Wednesday, July 22, 2015

Jargon: the great discourager

by Don Keith

Do you ever wonder how many people decide not to not pursue new technology, a different pastime, or other avenue of interest simply because they are stymied by the unique language that has developed around those areas?  Whether on purpose (to block others from entering the "fraternity") or accidentally (just because the newly-developed area is complicated), I firmly believe the jargon that develops among "insiders" is a top deterrent to those who might otherwise adopt or enter.  In too many cases, that is a loss not only for them but for those who are already a member of the particular technological brotherhood.

Prime example: my chosen hobby of Amateur Radio.  Not only has technology evolved in the avocation since it started 100 years ago, creating a brick wall of terminology, but those who have joined the ranks along the way also developed their own gobbledygook, just as most areas of human endeavor do.  It's inevitable.  Ever listened to a couple of fishermen talk?  Or folks devoted to golf?  It is a foreign language!  And a tough one for the newcomer to adopt.  Maybe so tough the potential entrant says, "No, thanks!"

I'm convinced that is one of the reasons many hesitate to jump into a hobby in which they would almost certainly find a great deal of satisfaction and opportunity to learn.  Maybe prepare for a new and exciting career in a related field or simply learn to be a better communicator, a skill that is invaluable in any job or just in life in general.

And it is also why I have written two new books to help them overcome that perceived obstacle...among others.  Still, even I was amazed at how many terms I collected as I compiled one of them, THE Amateur Radio Dictionary.  And equally amazed that nobody had attempted something on this scale before.  Yes, there are some simple, incomplete or poorly-written Amateur Radio glossaries on the Internet.  There are also quite a few electronic dictionaries, but they have far more info than the average new Ham would ever need or the definitions are way too complicated.  Or they are written very badly.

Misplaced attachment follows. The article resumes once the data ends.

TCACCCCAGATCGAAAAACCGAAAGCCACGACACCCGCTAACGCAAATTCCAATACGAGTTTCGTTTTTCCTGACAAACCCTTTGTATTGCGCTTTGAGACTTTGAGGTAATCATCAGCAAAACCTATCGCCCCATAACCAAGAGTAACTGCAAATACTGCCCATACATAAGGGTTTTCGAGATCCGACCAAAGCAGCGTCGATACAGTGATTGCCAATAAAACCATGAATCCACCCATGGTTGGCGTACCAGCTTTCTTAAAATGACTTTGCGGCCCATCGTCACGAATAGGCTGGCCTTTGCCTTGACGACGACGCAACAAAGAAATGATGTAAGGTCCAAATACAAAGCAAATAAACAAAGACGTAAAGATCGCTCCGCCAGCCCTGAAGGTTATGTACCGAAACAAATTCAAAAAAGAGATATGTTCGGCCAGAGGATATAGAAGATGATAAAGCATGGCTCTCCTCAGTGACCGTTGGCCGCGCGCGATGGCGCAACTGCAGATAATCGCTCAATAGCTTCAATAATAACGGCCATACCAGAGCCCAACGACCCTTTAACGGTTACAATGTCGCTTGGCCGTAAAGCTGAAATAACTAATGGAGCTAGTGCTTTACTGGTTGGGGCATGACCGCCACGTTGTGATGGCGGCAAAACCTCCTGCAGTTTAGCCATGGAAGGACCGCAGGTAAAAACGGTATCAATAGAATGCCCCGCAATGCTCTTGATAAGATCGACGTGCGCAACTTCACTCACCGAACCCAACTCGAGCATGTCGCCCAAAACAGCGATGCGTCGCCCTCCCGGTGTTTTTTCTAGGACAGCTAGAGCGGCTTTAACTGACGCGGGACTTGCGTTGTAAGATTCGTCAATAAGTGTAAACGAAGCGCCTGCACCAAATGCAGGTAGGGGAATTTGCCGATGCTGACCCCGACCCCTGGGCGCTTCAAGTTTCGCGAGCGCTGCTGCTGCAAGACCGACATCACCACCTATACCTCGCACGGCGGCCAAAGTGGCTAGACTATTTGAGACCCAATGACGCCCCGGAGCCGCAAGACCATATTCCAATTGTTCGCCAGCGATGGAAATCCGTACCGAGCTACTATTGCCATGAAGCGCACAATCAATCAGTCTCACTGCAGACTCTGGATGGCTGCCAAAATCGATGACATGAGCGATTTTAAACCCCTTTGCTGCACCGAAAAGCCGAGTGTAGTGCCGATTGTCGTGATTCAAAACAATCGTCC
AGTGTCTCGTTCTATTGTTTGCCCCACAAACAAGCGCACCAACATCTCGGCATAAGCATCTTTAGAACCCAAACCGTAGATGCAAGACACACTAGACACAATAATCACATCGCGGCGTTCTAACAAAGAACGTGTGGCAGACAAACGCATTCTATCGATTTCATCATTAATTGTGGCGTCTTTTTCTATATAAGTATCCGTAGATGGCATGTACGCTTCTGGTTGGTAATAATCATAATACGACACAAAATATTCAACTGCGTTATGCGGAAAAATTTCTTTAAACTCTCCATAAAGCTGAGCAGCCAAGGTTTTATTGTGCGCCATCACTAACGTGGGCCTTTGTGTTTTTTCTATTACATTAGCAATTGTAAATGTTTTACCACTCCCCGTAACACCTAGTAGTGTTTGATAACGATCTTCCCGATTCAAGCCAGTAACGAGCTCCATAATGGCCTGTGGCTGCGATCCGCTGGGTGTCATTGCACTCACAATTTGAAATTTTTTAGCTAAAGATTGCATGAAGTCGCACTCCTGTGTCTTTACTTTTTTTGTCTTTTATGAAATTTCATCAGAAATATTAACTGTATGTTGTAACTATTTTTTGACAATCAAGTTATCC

By the time I was ready to publish the first edition of the dictionary, I had collected over 1200 terms and more than 1600 definitions.  Even though I have been a licensed and active Amateur Radio operator for more than 50 years, I ran across quite a few terms with which I was not familiar and others whose definitions were not clear to me.  Now, I am confidently marketing the book as the most complete glossary of Ham Radio terms ever compiled.  I believe I am safe in that claim.  And in using all caps for "THE" in the title.

The other new book, Get on the Air...NOW!, deals not only with overcoming the jargon but also the other discouraging things a newly-licensed Ham might encounter as he takes up the hobby.  Things like putting together a station that will give a reasonably good on-the-air experience.  Erecting antennas that will actually work but not cause the neighbor's garage door to go up and down like the dang thing is on crack.  Or knowing what to say and how to say it in that first on-air contact.

Again, I see these initial complications as a deterrent to so many who would truly enjoy the hobby if they could only get past those initial hurdles.  Even if they are not nearly so daunting as many imagine them to be.  (Note that I handled the jargon part in the second book by including the complete text of THE Amateur Radio Dictionary as part of the Get on the Air...NOW! no additional charge.)

Now if I could just get somebody to do a book on the convoluted verbiage encountered when one tries to set up a home computer network or figure out how to build a web page that doesn't make a smart phone go into hiding.  Or become a scratch golfer or catch enough fish for supper.


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